Remember that “Spring Cleaning” your relationship is a process – a deep clean, if you will. It requires patience, commitment, and hard work from both you and your partner. Don’t start wielding the feather duster to attack the cobwebs while looking under the carpet for hidden resentments, or make ambitious plans to renovate the entire house! Take your time. Know that “slow and steady wins the race.” Be gentle with each other.
All for now,
In Wednesday's posting on The Gottman Relationship Blog, we shared Lisa Brookes Kift’s excellent suggestions for reinvigorating your relationship in her article, “Get Out The Broom...8 Ways To Spring Clean Your Marriage.” In today’s Weekend Homework Assignment, we continue our discussion of spring cleaning your marriage by offering our own practical advice that you can try with your partner this weekend! As these have been drawn from Dr. Gottman’s The Seven Principles for Making Marriage Work and The Relationship Cure, we should note that there are many, many more activities like these available to you. Check out his many books on our website to gain access to a wealth of relationship knowledge.
Below you will find Dr. Gottman's research-based suggestions for ways to build on Lisa's 8-step model. We have also provided methods (with helpful links!) to avoid experiencing such a deep clean altogether. As long as you regularly give it a gentle polish, your relationship will shine on its own! Take some time this weekend to try these activities with your partner:
Take a walk down memory lane.
Conduct your very own Oral History Interview!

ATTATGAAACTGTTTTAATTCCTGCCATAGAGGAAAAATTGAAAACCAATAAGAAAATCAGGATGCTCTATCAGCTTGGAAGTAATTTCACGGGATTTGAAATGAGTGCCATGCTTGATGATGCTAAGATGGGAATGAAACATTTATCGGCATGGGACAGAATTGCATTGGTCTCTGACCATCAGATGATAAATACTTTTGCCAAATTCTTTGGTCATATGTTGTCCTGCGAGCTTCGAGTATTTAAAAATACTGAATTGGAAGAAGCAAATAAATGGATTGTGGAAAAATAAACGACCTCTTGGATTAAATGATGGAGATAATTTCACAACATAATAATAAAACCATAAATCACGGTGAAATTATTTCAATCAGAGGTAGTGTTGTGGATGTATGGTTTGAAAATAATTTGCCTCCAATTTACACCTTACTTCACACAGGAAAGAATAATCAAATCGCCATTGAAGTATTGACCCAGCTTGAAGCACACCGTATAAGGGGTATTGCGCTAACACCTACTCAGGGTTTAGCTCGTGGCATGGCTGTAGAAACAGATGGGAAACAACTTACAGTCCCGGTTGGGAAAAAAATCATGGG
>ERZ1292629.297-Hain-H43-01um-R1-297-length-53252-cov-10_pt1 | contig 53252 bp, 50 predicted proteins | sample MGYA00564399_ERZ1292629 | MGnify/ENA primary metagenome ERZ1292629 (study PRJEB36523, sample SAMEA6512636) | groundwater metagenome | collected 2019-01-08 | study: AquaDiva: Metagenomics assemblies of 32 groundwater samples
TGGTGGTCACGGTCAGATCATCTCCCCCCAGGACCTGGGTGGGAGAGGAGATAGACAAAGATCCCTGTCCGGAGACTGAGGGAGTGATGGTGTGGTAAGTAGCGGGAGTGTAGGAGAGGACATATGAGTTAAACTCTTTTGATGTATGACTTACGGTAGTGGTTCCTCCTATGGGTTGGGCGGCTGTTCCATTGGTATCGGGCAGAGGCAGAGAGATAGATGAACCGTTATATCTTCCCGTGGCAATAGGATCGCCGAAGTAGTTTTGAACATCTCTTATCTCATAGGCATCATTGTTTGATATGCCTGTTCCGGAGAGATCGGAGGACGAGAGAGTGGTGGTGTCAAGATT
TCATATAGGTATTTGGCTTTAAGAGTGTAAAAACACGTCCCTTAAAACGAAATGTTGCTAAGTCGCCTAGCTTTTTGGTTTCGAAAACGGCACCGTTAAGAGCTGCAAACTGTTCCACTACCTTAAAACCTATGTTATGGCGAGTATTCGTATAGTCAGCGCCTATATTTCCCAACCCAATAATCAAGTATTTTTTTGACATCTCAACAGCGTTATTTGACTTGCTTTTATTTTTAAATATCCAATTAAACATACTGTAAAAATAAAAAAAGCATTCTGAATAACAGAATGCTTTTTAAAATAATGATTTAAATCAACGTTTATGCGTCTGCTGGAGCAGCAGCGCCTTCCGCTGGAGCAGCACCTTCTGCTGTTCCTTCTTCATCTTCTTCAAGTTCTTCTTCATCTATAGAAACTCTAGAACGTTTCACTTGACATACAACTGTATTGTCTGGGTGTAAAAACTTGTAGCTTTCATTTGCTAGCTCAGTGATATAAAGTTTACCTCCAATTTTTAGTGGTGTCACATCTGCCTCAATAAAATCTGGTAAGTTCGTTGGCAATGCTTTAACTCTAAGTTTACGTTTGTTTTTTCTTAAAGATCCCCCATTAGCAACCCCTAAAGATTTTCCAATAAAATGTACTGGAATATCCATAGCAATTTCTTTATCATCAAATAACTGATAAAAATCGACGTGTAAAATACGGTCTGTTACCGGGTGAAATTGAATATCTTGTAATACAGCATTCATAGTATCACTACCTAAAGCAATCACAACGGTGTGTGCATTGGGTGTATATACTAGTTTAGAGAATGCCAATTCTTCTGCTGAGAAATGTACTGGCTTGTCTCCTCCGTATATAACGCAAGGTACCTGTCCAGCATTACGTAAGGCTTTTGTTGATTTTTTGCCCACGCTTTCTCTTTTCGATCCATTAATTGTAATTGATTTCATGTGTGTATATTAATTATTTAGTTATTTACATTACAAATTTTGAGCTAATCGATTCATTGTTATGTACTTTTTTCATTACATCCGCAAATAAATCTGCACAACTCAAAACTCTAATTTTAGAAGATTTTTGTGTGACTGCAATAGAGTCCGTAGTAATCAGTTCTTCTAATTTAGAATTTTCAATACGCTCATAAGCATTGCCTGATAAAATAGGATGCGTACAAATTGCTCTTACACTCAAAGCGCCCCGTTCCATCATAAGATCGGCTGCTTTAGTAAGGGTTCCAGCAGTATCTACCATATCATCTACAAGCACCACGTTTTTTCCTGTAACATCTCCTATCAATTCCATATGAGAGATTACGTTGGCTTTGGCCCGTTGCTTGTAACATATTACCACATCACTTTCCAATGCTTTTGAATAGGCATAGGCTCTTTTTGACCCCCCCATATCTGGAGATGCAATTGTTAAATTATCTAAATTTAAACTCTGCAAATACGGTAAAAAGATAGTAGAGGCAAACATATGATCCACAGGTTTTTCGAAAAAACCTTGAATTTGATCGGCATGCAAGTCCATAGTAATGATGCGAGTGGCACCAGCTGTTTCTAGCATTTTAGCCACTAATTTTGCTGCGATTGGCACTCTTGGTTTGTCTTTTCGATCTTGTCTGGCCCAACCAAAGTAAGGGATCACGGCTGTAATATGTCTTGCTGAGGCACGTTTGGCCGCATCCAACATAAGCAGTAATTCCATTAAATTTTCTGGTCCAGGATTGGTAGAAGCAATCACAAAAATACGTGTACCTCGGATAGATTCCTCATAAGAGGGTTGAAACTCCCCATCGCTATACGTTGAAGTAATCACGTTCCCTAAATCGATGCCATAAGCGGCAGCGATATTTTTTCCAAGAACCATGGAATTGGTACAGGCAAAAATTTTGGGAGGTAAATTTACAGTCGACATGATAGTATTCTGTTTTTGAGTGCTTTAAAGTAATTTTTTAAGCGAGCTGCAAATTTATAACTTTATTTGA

Get back to checking in.
Check in with each other on a daily basis, and make time regularly for longer conversations about potential stressors in each other’s lives. Listen to your partner and be supportive. Here is an exercise that the two of you can try, which will help you to talk about the stress that is being caused within your relationship.
Look under the carpet for hidden resentments.
Though you may feel exasperated with each other at times (don’t worry, we all do), make sure that you don’t amplify the problem by attacking each other from the get-go. By approaching conflicts gently, you significantly increase the likelihood of resolving them healthily and productively. We call this a Soft Startup.
Check your assumptions.
Don't get tripped up in those frustrating mixed messages, don't jump to conclusions - see“Fuzzy Bidding” - and watch out for messages you may not even know you’re sending to your partner!
Create happy memories.
Every moment of emotional connection in your relationship can an opportunity to create a happy memory. From the little interactions we share daily with our loved ones (morning coffee, grocery shopping, driving to school, eating dinner) to important celebrations (birthdays, anniversaries, religious holidays) we can make each other smile.
Remember one of the most vital determinants of health in a relationship, Turning Towards, and make sure to catch those Sliding Door moments. Create shared meaning in celebrating life in your own way!
If you broke it, fix it.
Remember to Repair and De-escalate! And when you are Moving Forward, ask yourself the following questions: How did I get into this muddle in the first place? Why didn’t our conversation go well? What is the meaning of the issue between my partner and I? What are the sources of our gridlock on this subject?
More gratitude, please.
Share fondness and admiration, and your Emotional Bank Account will grow, strengthening your connection!
Take it up a notch if needed.
Show your partner affection and appreciation. If you show your love, trust and intimacy will naturally follow!
Have a lovely weekend,